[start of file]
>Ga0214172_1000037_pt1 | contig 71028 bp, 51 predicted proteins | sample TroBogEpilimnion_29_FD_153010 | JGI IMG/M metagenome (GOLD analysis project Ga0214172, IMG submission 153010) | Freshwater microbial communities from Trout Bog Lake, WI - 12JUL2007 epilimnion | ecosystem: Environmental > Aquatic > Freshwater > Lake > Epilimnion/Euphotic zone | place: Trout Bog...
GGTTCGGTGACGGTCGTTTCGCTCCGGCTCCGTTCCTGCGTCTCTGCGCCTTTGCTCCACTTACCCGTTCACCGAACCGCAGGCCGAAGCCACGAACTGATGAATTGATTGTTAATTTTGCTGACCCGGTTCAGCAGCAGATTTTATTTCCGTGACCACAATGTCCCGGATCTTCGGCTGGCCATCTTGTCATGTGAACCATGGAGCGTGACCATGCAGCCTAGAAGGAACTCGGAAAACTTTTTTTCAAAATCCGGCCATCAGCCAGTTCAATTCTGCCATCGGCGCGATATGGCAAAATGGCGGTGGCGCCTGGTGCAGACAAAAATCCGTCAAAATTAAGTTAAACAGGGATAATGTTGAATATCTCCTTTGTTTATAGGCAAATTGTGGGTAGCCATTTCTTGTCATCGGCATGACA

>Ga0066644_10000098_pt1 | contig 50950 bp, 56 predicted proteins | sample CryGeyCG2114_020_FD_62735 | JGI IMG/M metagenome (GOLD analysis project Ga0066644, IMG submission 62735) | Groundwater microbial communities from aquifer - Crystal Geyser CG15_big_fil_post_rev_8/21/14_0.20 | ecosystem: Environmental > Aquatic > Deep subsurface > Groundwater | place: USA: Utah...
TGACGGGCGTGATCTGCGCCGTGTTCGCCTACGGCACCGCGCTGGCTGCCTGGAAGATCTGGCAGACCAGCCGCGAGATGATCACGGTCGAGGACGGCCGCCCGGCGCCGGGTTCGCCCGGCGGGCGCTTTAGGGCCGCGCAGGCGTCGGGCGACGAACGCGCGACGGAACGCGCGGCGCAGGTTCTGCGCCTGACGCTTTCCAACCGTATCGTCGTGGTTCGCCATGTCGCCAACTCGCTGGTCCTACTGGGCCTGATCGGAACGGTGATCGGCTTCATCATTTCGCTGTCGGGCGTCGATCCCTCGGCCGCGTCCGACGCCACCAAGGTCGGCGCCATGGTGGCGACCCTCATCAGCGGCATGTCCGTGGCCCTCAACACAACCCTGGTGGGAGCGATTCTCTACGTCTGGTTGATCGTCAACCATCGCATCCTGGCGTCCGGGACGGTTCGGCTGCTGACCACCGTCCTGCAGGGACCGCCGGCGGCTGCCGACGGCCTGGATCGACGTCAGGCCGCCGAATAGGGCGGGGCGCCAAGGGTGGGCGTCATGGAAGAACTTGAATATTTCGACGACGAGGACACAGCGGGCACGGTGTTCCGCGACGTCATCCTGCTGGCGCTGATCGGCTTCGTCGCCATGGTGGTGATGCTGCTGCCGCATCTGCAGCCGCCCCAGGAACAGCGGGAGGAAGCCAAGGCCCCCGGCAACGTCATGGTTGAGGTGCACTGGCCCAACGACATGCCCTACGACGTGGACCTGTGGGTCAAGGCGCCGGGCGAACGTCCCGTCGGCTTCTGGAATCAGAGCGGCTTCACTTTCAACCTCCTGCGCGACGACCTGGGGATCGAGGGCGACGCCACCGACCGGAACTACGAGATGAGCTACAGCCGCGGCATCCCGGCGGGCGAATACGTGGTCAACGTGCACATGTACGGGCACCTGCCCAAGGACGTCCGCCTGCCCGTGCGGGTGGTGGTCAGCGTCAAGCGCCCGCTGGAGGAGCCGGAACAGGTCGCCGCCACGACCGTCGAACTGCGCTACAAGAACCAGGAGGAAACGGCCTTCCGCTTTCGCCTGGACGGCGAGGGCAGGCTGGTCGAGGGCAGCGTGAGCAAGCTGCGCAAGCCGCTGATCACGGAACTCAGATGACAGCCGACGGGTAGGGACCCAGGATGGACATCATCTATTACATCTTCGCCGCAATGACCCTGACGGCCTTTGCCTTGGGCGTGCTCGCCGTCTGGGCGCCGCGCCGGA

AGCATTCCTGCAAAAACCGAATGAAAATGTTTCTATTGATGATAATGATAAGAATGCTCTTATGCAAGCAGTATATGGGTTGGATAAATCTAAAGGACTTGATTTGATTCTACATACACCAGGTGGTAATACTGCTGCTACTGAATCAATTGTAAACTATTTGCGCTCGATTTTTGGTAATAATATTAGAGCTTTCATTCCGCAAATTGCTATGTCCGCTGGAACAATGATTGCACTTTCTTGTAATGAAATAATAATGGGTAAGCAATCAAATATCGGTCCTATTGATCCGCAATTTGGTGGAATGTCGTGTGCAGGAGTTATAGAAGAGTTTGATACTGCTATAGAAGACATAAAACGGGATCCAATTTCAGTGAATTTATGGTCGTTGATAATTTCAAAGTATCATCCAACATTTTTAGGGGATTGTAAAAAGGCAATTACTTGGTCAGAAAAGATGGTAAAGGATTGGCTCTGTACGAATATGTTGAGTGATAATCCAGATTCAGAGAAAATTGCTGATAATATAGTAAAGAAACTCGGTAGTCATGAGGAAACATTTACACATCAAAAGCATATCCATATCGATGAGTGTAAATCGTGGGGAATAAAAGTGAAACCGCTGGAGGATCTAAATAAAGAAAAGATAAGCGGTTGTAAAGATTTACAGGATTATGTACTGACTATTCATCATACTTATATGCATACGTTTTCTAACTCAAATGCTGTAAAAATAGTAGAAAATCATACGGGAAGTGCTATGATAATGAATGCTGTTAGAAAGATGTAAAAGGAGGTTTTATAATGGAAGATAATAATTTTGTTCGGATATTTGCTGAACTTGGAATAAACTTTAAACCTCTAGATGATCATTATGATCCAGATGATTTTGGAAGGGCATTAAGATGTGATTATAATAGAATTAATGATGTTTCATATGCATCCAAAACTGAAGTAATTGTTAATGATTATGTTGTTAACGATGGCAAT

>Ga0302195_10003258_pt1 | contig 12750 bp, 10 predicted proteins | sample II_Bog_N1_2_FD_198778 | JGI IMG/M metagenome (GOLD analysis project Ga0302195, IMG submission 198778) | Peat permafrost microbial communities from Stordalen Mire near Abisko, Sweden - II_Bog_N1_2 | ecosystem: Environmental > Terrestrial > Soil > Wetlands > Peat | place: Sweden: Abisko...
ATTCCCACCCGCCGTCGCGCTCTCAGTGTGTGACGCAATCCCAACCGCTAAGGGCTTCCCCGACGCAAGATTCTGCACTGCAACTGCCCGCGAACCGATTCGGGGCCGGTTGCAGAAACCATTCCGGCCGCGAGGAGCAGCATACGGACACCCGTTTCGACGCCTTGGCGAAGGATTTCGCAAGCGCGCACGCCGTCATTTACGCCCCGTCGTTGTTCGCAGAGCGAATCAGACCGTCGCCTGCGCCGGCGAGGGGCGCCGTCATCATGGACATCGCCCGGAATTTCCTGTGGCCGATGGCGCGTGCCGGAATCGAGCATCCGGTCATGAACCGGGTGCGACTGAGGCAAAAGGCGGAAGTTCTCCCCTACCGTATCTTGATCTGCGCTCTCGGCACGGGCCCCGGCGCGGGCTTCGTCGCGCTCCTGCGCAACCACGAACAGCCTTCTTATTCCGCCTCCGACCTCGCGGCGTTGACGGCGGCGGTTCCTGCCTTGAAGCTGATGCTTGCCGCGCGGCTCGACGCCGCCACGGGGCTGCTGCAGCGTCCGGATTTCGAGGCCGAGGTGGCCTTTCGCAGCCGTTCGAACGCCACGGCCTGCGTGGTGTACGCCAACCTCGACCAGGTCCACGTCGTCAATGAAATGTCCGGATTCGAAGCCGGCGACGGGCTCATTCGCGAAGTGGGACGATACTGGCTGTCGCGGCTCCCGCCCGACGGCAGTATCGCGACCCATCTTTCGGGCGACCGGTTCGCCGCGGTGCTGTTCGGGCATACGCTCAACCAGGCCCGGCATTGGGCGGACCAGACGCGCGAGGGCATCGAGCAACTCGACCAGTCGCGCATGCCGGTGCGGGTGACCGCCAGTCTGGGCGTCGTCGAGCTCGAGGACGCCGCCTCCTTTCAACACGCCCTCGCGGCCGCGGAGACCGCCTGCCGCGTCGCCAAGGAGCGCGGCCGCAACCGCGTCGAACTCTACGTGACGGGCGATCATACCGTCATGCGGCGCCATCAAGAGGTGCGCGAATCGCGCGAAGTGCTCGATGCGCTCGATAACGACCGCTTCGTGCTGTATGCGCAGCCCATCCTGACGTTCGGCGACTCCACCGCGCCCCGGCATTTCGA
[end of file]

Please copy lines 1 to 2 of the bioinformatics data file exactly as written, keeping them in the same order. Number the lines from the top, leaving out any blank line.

>Ga0214172_1000037_pt1 | contig 71028 bp, 51 predicted proteins | sample TroBogEpilimnion_29_FD_153010 | JGI IMG/M metagenome (GOLD analysis project Ga0214172, IMG submission 153010) | Freshwater microbial communities from Trout Bog Lake, WI - 12JUL2007 epilimnion | ecosystem: Environmental > Aquatic > Freshwater > Lake > Epilimnion/Euphotic zone | place: Trout Bog...
GGTTCGGTGACGGTCGTTTCGCTCCGGCTCCGTTCCTGCGTCTCTGCGCCTTTGCTCCACTTACCCGTTCACCGAACCGCAGGCCGAAGCCACGAACTGATGAATTGATTGTTAATTTTGCTGACCCGGTTCAGCAGCAGATTTTATTTCCGTGACCACAATGTCCCGGATCTTCGGCTGGCCATCTTGTCATGTGAACCATGGAGCGTGACCATGCAGCCTAGAAGGAACTCGGAAAACTTTTTTTCAAAATCCGGCCATCAGCCAGTTCAATTCTGCCATCGGCGCGATATGGCAAAATGGCGGTGGCGCCTGGTGCAGACAAAAATCCGTCAAAATTAAGTTAAACAGGGATAATGTTGAATATCTCCTTTGTTTATAGGCAAATTGTGGGTAGCCATTTCTTGTCATCGGCATGACA